I COUGHED SO HARD I PEED MY PANTS
by Victoria Dawes, Registered Physiotherapist
Under ordinary circumstances , with the stress and strain of daily life, one in four women will develop urinary incontinence at some point in her life because of pelvic floor muscle dysfunction. Women with Cystic Fibrosis who have a persistent cough are at even higher risk because of the increase in abdominal pressure during coughing which displaces the pelvic floor downward. Knowing how to effectively engage the pelvic floor muscles will not only prevent leakage of urine but will create a more powerful cough to clear airway secretions/mucous because the force of the cough will be directed upward as the strong pelvic floor muscles resist the increase in abdominal pressure. Coughing is exhausting so it is desirable to develop a strong, effective cough and at the same time prevent embarrassing urine leaks.
The pelvic floor has two opposite functions: it is closed to provide support for the organs and prevent escape of urine and stool, but needs to open up for urination, defecation, intercourse and childbirth. The pelvic floor plays a role in core stability, breathing, balance, posture, body centering, and facilitation of blood and lymph circulation in the pelvic basin.
The pelvic floor is a hammock of layered muscles that stretches from the pubic bone at the front and attaches to the sacrum and tailbone at the back. It forms a soft bottom to the abdomen. We can stop the flow of urine by contracting the front of the pelvic floor, and stop the passing of gas by contracting the back of the pelvic floor. Although the entire pelvic floor generally works as a unit we can isolate separate areas. Visualization is a powerful tool that can be used to recruit the muscles of the pelvic floor. By focusing on imagery we can develop awareness of the perineum and greatly improve the function. The pelvic floor muscles are programmed to work along with the respiratory diaphragm so when first learning a Kegel it is best to contract the pelvic floor muscles as you breathe OUT, and relax the muscles as you breathe IN. A healthy muscle needs to be able to relax and have flexibility as much as it needs to have power and endurance.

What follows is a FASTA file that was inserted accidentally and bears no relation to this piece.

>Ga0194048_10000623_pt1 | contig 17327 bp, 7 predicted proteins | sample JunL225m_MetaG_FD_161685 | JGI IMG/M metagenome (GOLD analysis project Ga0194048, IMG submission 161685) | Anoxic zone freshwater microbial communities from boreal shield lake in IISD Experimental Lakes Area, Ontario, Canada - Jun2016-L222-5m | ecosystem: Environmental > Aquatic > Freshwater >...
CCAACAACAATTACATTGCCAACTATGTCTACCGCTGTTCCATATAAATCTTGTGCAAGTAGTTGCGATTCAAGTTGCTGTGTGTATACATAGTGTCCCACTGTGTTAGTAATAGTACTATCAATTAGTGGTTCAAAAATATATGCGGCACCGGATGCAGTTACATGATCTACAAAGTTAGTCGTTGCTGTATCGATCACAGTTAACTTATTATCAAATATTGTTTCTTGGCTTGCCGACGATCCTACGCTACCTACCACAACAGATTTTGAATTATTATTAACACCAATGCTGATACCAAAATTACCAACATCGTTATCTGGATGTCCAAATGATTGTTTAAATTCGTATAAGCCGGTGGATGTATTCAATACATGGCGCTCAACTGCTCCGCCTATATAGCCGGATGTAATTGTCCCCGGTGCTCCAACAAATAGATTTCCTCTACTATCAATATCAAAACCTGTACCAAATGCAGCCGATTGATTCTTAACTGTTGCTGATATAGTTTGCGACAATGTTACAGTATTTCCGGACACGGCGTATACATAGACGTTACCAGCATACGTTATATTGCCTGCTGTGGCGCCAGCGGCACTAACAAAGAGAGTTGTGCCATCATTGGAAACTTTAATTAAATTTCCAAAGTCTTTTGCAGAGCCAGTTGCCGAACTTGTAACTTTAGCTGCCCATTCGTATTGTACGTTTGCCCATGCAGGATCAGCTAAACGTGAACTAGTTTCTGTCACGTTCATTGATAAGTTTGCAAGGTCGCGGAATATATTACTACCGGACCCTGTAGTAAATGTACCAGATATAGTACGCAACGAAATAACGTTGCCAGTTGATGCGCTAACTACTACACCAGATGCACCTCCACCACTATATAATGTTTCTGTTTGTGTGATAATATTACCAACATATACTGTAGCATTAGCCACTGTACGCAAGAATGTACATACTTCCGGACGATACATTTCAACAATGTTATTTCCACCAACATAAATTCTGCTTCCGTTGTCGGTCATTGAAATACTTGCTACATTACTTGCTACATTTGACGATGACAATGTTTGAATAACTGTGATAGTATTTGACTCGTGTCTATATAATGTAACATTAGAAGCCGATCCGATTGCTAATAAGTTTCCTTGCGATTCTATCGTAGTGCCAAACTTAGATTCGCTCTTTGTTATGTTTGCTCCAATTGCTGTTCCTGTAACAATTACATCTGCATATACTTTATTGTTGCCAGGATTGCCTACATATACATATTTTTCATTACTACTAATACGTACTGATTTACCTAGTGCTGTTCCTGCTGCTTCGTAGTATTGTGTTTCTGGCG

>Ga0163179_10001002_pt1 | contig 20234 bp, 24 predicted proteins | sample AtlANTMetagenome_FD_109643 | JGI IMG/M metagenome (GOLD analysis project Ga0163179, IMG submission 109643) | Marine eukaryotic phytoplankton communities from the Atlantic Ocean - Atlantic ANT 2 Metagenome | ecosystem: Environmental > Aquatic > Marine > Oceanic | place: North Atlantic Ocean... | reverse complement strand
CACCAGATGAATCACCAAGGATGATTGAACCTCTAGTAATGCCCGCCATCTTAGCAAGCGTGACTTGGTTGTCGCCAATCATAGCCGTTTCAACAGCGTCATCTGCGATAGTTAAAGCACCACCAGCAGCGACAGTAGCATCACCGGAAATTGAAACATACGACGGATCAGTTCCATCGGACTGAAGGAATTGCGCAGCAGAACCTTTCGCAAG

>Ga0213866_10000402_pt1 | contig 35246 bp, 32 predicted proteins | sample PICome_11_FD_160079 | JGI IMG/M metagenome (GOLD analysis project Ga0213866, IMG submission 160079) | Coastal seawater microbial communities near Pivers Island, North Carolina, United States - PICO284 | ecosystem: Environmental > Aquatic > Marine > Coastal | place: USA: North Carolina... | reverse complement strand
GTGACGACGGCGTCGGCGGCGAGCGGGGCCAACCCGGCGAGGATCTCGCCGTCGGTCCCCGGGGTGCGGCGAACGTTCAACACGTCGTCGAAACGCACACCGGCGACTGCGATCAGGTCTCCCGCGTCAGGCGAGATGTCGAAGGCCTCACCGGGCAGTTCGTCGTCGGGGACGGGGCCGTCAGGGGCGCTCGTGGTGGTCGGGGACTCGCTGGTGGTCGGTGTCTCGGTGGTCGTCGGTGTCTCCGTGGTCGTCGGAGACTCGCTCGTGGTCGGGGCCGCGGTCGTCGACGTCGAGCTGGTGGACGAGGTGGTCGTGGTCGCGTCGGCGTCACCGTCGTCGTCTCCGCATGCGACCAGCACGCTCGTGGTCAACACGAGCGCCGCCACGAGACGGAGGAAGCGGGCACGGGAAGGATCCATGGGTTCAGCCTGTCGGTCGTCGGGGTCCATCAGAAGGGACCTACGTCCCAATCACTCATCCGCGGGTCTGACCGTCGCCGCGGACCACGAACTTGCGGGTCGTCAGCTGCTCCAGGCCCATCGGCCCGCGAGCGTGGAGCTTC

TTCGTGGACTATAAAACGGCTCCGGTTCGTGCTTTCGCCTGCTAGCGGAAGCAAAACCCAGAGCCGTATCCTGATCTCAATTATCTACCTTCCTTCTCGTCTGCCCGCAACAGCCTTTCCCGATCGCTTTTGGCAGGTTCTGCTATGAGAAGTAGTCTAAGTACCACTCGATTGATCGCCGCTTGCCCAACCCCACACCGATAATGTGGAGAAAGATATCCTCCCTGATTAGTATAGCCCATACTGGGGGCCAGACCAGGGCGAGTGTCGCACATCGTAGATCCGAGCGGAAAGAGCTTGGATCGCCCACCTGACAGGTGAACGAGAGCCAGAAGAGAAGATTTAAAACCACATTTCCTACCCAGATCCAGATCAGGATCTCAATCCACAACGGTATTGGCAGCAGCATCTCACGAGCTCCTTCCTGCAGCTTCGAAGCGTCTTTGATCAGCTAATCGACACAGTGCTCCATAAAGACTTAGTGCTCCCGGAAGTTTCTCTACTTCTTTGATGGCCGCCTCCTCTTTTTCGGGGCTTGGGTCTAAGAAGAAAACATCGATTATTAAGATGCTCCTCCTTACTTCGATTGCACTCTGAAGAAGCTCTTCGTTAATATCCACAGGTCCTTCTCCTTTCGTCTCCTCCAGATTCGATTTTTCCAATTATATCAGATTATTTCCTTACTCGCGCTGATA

- Imagine that there is a marble just outside your anus and you are drawing it into your rectum. Hold the contraction while you breathe out ( 5 seconds) then relax as you breathe in and rest for another breath ( 15 sec) . Repeat the contract/relax sequence 5 times.
- Imagine that the sitz bones (the bones you feel in your buttocks when you are sitting) are magnets. As you breathe out visualize the magnets being strongly drawn together. As you breathe in relax then rest. Repeat as in #1
- Imagine a ping pong ball sitting just outside the vagina. Visualize squeezing the ball and drawing it into your vagina as you breathe out. Relax as you breathe in and relax then rest. Repeat the sequence as in #1.
- Picture that you are picking up a jellybean with your labia as you breathe out. Relax as you breathe in, then rest. Repeat the sequence 5x.
- Imagine that you are drawing a raisin into your urethra or that you are lifting the urethra up behind the pubic bone. Repeat as above.
- When you have developed an awareness of the separate areas you can begin to combine the effort in various combinations ie. # 1+ 2, # 2 + 3, # 3 + 4, # 4 + 5
- Now put it all together: as you breathe out engage the entire pelvic floor by imagining an elevator rising, or a hammock being pulled out and lifted, or a lotus flower tightly closed. On the relaxation phase visualize the elevator being lowered to the sub-basement, the hammock lowered and slack, or the lotus flower completely opened out.
- It is also important to exercise the fast-acting muscle fibres that quickly engage in response to the urge to cough, sneeze, and on impact. Contract for 1 second, then immediately relax for 1 second. Repeat 10 x. Visualize the action like a ball bouncing, i.e. it has to hit the ground before rising up again.
- Finally, as you begin to breathe out engage the entire pelvic floor and maintain the hold while you produce one strong cough. Relax and rest after the cough then repeat 5x.
Exercises 1 - 7 develop the muscles that provide endurance and support to the organs and sphincters.
Exercises 8 - 9 strengthen the response to prevent urine leaks during coughs and are important in sexual function.
REPEAT THE EXERCISES SEVERAL TIMES PER DAY AND AFTER SEVERAL MONTHS YOU WILL SEE AN IMPROVEMENT IN THE STRENGTH AND SUPPORT OF THE PELVIC FLOOR MUSCLES.
Be diligent and purposeful in your practice. Engaging these muscles requires concentration but with some effort your brain will learn how to use them effectively again. If you are not getting stronger, or this is too abstract to learn on your own, and it is within your means, seek treatment from a Pelvic Health Physiotherapist (Physical Therapist) who has specialized training to help you retrain the pelvic floor muscles using internal palpation.
You can search for a qualified P.T. in Canada at www.pelvichealthsolutions.ca
Or on www.physiotherapy.ca/Find-a-Physiotherapist
or in the United States on the American Physical Therapy Website under Women’s Health. www.women’shealthapta.org/plp/
You can direct any questions to the author of this information:
Registered Physiotherapist, Women’s Pelvic Health